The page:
When the offer of a workout from Commando Steve landed in my inbox, I was a little … scared.
I like a challenge but I also really hate burpees, and something about the whole thing just seemed like … a thing that burpees would get involved in.
I crossed my fingers and agreed. I would be put through my paces (and probably burpeeing) for a good cause after all, as Steve is an ambassador for the Cerebral Palsy Alliance’s STEPtember fundraising challenge.
The goal is for people to take 10,000 steps per day each day of the month, raising money for initiatives to ensure people with cerebral palsy can live their best lives. So yeah, I guess I’ll burpee to that.
Plus, with many of us living extended periods of time in lockdowns I was keen to pick his brain on a couple of things: 1. ways to diversify my exercise, because my own home workouts became… monotonous months ago, and 2. motivation tips, because surely even the Commando has days where he doesn’t want to do… anything? Right? RIGHT?
Before long, the workout had arrived and yep… burpees were there, waiting patiently to inflict their pain. Sigh.
Besides that, I was actually pleasantly surprised at the plan: it was less ‘destroy yourself for an hour’ and more ‘mindfully move your body for short bursts of time’.
Plus, the only equipment needed was a timer, which made it accessible for all of us stuck at home. Here’s how it all went.
I don’t know about you, but to me warming up has always been the most boring part about exercise. It just feels… meh. I’ve tried very hard to change this mindset, because I know it’s also super important and the best way to set yourself up for a good workout.
What I enjoyed about Commando’s warm-up was… the diversity. I didn’t know what the heck was coming next. It was also a lot of dynamic moves (side steps, punches, high knees) which are my favourite kind, to get the muscles warm, with some more mindful stretches thrown in the mix too.
It began with:
- 10 jumping jacks
- 10 uppercuts
- 10 high punches
- 10 high knees
- 20 heels to backside
- 2x backpedal jog
- 2x sidesteps left to right
- 10 jumping jacks
- 5 downward dog to plank
- Cobra stretch
- 5 cat cow stretches
- 10 scorpion stretches (five each side)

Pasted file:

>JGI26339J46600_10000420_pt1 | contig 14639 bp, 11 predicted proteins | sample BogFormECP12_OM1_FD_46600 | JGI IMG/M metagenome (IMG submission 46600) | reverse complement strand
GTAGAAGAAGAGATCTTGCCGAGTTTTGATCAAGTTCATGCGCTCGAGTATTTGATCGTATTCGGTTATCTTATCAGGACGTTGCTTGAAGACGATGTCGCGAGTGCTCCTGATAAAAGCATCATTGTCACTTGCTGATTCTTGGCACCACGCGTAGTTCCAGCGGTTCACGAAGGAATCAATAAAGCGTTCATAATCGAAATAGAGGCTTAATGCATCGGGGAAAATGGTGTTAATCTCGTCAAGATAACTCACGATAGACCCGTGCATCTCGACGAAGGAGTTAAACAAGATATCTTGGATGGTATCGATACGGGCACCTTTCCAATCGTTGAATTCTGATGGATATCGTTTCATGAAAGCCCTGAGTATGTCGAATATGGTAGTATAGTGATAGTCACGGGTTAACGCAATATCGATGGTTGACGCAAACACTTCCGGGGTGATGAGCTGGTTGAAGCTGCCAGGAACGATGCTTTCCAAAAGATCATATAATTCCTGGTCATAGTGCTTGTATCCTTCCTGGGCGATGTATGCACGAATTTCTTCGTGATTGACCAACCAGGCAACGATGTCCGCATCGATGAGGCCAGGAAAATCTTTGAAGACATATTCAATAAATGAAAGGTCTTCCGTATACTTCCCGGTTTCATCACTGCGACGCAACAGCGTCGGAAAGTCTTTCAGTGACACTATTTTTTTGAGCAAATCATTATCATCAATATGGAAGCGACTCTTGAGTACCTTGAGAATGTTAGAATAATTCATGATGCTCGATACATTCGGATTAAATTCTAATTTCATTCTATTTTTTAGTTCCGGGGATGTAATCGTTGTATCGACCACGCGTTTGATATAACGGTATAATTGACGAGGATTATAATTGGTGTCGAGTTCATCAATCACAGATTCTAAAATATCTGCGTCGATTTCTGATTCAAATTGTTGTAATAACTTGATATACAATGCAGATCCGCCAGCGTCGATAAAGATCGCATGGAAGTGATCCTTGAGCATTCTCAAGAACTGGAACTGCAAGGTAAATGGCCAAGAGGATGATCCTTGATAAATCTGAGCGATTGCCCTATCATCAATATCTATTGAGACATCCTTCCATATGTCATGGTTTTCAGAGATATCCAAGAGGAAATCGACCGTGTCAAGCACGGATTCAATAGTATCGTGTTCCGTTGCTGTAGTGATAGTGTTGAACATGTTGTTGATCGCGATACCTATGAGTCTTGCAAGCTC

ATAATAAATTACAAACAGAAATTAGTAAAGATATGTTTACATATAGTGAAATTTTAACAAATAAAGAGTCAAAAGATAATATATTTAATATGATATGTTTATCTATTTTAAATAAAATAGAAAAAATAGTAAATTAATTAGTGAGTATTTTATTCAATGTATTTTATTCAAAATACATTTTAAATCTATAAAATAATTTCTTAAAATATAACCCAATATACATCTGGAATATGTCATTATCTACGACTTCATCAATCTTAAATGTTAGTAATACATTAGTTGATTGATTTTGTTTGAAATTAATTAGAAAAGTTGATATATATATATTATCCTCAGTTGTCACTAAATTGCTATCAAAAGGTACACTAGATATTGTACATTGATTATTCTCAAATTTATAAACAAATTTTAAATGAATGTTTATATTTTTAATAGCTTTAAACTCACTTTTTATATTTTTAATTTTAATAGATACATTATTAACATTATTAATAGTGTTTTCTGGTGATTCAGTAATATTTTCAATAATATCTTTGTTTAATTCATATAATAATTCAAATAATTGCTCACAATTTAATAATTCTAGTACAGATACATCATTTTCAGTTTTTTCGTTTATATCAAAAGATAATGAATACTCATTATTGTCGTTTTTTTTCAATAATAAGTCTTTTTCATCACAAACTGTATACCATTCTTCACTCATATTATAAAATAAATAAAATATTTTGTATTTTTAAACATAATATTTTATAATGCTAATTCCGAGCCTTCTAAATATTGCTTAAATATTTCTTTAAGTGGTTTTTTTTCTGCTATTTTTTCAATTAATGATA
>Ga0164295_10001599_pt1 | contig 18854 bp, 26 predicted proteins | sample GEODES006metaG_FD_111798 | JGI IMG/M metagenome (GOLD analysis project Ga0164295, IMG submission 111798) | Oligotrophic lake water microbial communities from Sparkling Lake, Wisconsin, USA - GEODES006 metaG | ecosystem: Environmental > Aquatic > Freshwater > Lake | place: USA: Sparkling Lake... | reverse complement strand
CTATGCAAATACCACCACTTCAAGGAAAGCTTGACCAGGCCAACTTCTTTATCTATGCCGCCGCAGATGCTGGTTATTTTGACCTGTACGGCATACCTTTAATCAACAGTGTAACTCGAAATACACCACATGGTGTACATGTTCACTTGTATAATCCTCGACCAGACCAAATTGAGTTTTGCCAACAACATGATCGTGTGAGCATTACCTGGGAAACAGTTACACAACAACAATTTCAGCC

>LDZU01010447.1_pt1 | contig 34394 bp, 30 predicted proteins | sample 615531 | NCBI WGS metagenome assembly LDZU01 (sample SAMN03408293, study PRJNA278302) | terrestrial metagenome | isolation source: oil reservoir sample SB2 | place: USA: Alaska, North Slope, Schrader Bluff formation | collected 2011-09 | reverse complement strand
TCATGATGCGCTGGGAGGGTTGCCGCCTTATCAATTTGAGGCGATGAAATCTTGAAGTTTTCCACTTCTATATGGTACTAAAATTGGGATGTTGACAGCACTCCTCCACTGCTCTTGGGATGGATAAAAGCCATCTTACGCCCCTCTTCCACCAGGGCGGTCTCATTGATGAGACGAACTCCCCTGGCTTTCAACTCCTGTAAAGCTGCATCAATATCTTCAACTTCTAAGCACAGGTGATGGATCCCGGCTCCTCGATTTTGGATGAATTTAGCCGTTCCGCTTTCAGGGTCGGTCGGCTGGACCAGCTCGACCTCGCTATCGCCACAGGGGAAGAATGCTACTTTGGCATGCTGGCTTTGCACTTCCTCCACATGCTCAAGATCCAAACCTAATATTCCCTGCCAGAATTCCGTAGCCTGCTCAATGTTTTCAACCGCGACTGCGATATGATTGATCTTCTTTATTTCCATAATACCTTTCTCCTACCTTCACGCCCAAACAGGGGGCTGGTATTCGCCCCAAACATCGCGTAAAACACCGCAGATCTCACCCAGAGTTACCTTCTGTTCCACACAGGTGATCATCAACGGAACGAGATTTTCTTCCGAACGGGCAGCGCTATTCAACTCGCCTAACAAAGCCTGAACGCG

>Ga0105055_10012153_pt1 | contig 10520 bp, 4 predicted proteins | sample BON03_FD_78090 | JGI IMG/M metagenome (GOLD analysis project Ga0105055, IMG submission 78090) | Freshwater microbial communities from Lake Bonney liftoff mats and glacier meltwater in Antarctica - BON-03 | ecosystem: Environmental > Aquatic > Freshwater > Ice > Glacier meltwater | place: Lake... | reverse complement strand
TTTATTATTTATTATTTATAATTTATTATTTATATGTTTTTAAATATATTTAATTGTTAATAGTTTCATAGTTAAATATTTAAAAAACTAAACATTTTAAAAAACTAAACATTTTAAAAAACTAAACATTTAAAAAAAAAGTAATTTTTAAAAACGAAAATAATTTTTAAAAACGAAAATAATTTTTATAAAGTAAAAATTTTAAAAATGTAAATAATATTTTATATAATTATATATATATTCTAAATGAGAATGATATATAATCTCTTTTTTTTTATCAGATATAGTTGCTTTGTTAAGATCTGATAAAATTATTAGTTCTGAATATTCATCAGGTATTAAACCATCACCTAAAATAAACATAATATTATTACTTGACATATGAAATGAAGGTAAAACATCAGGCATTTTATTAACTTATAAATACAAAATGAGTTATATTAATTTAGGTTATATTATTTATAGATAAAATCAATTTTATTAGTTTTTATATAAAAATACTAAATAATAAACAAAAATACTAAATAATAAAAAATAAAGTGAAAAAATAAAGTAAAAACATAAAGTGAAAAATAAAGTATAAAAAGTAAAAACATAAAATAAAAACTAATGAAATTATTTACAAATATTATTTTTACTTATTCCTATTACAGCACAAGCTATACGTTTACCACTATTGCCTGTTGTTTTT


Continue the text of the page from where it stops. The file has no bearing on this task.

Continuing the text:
- 10 alternating Superman arm and leg extensions
- 10 Superman arm and leg extensions (both arms and legs)
- 10 side planks (each side)
- 5 thread the needles
- 10 hip thrusts
- 10 dead bugs (each side)
- 10 alternating heel touches
- 5 frog squats
- 5 toe touch to overhead reach
YEAH. THAT WAS JUST THE WARM-UP.
Suffice to say… I was warm.
Later, I asked Commando the importance of getting warm before going too hard or fast.
“Especially as I’ve gotten older, I’ve found the warming up part extremely important just to prepare the body, the nervous system and mind for exercise,” he explained.
“It encourages the body to move more freely, and when you’re asking more of it, the body has the ability to provide. Whereas a lot of training methods, it’s straight into the deep end and then you’re playing catch-up.”
Yep. So if you’re considering skipping the warm-up, at least chuck in a couple of downward dogs. It’s for your own good.
After warming up, it was on to the main event.
This consisted of seven two-minute rounds, followed by a one-minute rest, of:
- 21 squats
- 15 sit-ups
- Nine push-ups
- Burpees – as many as you could fit in the remaining time
Sounds… simple, right?
Mostly, yes it is: I have a tendency to overthink my exercise, and I found it helpful for a professional to give me permission to get back to basics.
These are all pretty standard body weight movements, so I appreciated not having to focus on anything too complicated – rather than worrying about WTF a Bulgarian such-and-such was, I can just… squat, sit-up, push-up and sweat.
But seven rounds felt like a lot. That’s a lot of burpees. Like, A LOT A LOT of burpees.
Then, as I began working out and flowing through the first couple of rounds, I realised that knowing each was just two minutes of movement made it less daunting and served as excellent motivation to push myself because I knew a break was only around the corner.
Plus, when the rounds only last two minutes, time flies. This was a revelation – since when do exercise minutes feel fast???
I went hard, got very sweaty and felt like I’d had a really satisfying, well-rounded workout in just 21 minutes.
Oh, but did you think I was finished? Ha ha ha. That’s me laughing, but probably also Commando.
Here’s where his ‘finisher’ comes in. It’s called that because it’s before you finish the workout, but probably also because it will metaphorically end you.
For the finisher, Commando had me doing two rounds of, with a 30 second break in between:
- 30 second leg raises
- 30 second lying knee tucks
- 30 second plank
Okay, THEN I collapsed in a heap on my mat.
After the workout, I spoke to Commando about it all (he did not apologise for the 84 burpees I completed, FYI) and he explained how he found these kinds of interval workouts really helpful in keeping people motivated throughout their workout.
Commando told me that psychologically, interval training can be a nice change of pace because you can pick up the intensity, knowing a break is not far away. It’s also a good way for people to stop their minds drifting away with them.
“Especially when its body weight as well, [with interval training] you can keep people interested and engaged, and have a format that leads to that sense of accomplishment,” he said.
I found that to be true: here I was, too many burpees down, but feeling very accomplished.
Also, I had to cheekily ask why people like him make people like me do burpees so much. BECAUSE BURPEES SUCK.